US Antitrust Chief, EU Competition Chief Spar Over Microsoft
In an unusual move, US Assistant Attorney General for Antitrust Thomas Barnett issued a statement earlier this week, following the European Court of First Instance (CFI) decision in the Microsoft matter, politely but clearly dissenting from the Court's decision and implying the American antitrust system is more evolved.
"It will...be some time before the full impact of today's decision on antitrust policy in Europe will be apparent," wrote Barnett last Monday. "We are, however, concerned that the standard applied to unilateral conduct by the CFI, rather than helping consumers, may have the unfortunate consequence of harming consumers by chilling innovation and discouraging competition."
Barnett then went on to carefully imply that the CFI may have had particular special interests in mind other than simply promoting and protecting the spirit of competition.
He went on to write: "In the United States, the antitrust laws are enforced to protect consumers by protecting competition, not competitors. In the absence of demonstrable consumer harm, all companies, including dominant firms, are encouraged to compete vigorously. U.S. courts recognize the potential benefits to consumers when a company, including a dominant company, makes unilateral business decisions, for example to add features to its popular products or license its intellectual property to rivals, or to refuse to do so."
It's that reference to "protecting competition, not competitors" that had EU Commissioner for Competition Neelie Kroes broiling mad this morning. Bloomberg news quotes Commissioner Kroes as telling reporters in Brussels, "I think it's totally unacceptable that a representative of the US administration criticizes an independent court of law outside its jurisdiction. It's absolutely not done. The European Commission doesn't pass judgment on rulings by US courts, and we expect the same degree of respect from US authorities for rulings by EU courts."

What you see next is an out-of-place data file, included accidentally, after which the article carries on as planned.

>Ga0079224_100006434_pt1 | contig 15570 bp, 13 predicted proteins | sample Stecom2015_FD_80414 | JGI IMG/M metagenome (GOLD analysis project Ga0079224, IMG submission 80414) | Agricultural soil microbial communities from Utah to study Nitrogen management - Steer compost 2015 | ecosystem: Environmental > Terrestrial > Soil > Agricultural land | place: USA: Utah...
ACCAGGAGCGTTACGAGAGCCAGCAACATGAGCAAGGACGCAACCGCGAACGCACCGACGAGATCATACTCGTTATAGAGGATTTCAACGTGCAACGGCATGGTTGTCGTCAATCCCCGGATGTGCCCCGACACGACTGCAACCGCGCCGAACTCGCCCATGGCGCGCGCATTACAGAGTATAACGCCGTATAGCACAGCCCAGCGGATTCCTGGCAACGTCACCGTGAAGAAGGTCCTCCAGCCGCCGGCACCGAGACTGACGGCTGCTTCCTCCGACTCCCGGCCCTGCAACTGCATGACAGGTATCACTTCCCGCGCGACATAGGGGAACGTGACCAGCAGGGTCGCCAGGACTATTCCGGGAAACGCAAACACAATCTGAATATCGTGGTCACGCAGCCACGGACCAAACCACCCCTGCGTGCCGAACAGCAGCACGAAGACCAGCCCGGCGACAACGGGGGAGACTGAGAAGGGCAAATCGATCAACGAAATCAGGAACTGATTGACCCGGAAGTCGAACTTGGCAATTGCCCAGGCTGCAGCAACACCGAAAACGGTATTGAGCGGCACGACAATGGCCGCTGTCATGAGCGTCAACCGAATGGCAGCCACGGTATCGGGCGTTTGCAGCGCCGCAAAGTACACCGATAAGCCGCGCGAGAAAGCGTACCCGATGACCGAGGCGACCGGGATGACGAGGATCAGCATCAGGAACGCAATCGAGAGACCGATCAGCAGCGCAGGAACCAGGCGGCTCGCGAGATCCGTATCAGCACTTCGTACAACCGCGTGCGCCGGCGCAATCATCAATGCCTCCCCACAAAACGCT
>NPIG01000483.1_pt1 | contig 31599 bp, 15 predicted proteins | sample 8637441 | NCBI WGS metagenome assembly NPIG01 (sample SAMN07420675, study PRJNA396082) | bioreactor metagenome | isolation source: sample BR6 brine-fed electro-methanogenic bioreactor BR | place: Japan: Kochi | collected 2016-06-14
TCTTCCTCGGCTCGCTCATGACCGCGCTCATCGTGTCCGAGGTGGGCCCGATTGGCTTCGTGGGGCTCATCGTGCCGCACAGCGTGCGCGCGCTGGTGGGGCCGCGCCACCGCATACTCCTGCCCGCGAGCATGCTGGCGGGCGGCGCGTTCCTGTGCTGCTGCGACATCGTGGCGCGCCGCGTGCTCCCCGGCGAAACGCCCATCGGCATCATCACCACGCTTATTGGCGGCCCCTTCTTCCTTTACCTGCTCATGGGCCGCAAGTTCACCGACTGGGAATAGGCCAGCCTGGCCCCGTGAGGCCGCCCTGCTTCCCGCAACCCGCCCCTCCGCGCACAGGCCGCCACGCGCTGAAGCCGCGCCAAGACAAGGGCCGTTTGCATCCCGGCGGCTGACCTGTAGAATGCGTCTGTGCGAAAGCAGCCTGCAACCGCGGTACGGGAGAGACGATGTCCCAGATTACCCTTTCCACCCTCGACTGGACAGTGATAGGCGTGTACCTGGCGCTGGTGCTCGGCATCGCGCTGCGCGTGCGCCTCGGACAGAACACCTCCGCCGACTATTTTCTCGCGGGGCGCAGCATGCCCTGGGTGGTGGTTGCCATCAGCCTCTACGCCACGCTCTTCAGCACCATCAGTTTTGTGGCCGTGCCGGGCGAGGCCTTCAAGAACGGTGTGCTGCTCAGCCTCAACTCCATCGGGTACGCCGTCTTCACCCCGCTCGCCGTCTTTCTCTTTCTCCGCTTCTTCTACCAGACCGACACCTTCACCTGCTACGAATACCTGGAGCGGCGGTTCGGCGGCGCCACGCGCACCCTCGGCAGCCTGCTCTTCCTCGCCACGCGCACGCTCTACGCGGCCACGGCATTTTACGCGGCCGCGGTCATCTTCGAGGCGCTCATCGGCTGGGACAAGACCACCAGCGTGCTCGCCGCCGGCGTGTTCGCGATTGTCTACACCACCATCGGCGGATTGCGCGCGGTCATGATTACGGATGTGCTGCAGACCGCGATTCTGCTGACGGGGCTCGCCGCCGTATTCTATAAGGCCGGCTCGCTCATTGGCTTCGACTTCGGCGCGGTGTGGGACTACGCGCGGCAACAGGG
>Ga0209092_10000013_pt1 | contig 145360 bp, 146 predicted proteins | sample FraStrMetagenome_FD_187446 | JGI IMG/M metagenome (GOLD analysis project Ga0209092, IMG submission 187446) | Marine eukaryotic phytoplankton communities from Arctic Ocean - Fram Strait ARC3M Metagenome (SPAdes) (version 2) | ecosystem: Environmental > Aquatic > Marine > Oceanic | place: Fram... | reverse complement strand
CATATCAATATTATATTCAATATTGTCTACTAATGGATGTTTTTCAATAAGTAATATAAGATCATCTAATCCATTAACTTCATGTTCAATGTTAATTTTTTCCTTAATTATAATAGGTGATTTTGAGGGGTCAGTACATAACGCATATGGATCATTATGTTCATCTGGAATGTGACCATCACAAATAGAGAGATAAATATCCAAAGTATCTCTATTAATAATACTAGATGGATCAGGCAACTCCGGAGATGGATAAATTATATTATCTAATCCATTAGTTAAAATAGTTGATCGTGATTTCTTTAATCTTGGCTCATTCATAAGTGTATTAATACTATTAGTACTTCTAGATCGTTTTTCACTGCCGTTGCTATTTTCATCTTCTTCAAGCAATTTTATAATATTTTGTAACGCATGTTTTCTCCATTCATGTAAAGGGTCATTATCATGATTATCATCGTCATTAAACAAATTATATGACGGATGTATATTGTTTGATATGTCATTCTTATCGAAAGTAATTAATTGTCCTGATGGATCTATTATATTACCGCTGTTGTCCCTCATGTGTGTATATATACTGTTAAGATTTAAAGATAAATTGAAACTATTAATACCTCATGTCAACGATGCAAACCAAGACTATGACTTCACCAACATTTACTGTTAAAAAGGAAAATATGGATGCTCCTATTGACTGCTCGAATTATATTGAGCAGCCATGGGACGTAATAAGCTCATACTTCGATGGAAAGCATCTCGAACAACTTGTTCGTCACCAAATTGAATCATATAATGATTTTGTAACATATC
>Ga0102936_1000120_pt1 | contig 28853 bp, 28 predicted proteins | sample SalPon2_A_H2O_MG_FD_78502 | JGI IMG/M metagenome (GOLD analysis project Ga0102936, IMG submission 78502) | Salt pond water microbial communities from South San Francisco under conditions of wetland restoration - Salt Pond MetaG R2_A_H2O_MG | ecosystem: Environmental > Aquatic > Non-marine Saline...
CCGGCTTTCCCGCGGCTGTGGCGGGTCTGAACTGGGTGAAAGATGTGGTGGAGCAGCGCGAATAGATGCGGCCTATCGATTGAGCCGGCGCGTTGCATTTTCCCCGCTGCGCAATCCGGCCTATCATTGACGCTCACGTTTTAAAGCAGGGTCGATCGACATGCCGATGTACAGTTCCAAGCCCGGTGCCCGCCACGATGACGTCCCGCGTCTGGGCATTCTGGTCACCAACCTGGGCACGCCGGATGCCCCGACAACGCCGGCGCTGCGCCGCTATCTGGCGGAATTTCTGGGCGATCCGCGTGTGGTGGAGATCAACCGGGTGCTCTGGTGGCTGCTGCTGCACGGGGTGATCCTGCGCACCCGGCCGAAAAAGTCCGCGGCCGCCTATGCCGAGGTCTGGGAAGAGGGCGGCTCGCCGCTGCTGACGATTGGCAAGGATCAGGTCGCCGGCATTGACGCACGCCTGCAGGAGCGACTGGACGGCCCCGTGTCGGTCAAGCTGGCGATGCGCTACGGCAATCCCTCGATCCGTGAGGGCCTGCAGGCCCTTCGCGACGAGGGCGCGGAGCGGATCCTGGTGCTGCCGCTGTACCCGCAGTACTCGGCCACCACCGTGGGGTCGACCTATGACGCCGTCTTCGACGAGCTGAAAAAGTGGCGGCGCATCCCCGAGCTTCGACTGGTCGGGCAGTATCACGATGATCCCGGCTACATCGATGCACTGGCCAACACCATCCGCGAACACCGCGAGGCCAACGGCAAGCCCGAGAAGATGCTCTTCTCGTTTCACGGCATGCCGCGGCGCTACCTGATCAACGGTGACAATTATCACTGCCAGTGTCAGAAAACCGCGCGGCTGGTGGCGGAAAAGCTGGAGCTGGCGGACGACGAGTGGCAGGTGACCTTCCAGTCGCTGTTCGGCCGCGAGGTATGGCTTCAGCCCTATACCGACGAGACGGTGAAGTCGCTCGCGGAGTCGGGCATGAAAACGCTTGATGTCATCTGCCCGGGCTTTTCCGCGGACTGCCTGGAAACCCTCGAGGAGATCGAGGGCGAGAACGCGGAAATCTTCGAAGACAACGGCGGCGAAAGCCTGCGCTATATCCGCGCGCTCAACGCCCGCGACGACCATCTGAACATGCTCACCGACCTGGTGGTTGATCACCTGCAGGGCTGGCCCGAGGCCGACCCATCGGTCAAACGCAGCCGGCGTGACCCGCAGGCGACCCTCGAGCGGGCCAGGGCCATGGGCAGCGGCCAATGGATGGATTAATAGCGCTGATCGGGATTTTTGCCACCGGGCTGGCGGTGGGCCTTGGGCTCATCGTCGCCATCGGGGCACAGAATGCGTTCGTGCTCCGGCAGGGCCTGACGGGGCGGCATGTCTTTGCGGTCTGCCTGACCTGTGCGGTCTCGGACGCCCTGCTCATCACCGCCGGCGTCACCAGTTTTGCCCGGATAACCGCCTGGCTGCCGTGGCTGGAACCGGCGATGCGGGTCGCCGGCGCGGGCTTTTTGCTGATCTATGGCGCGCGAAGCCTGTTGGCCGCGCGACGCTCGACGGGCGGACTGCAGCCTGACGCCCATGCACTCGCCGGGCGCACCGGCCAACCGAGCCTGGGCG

From there, Kroes indicated the gloves are officially off, as Bloomberg News cites her as having openly invited US companies seeking redress for the conduct of American competitors, to come on over to Europe where they will be more than happy to investigate their claims.
Thus far, Barnett's office has not issued a response.
In a press conference last Monday, Kroes noted that courts in both the US and Europe had confirmed Microsoft's conduct in certain markets to be anti-competitive. But immediately after referring to America, she added, "You may hear scare stories about the supposed negative consequences of this ruling for other companies and for innovation on the market. The Commission notes that the Court [of First Instance] itself has concluded that Microsoft failed to show that the decision would have a significant negative effect on its incentives to innovate. Let me be clear: There is one company that will have to change its illegal behavior as a result of this ruling: Microsoft. Other companies will benefit from increased opportunities to compete, to the greater good of consumers."
If companies remain confused as to whether the decision could impact them, Kroes added, "my door is always open."
During the formative years of the European Community, member states became familiar with the practice of plaintiffs shopping their cases from country to country, in search of the most amenable court to their pleas. Now, Commissioner Kroes appears to have hung the proverbial shingle outside her office door, for American and perhaps other countries' competitors in tough markets to come make their case. Why should American courts, the EC appears to be asking, hold a monopoly on US markets?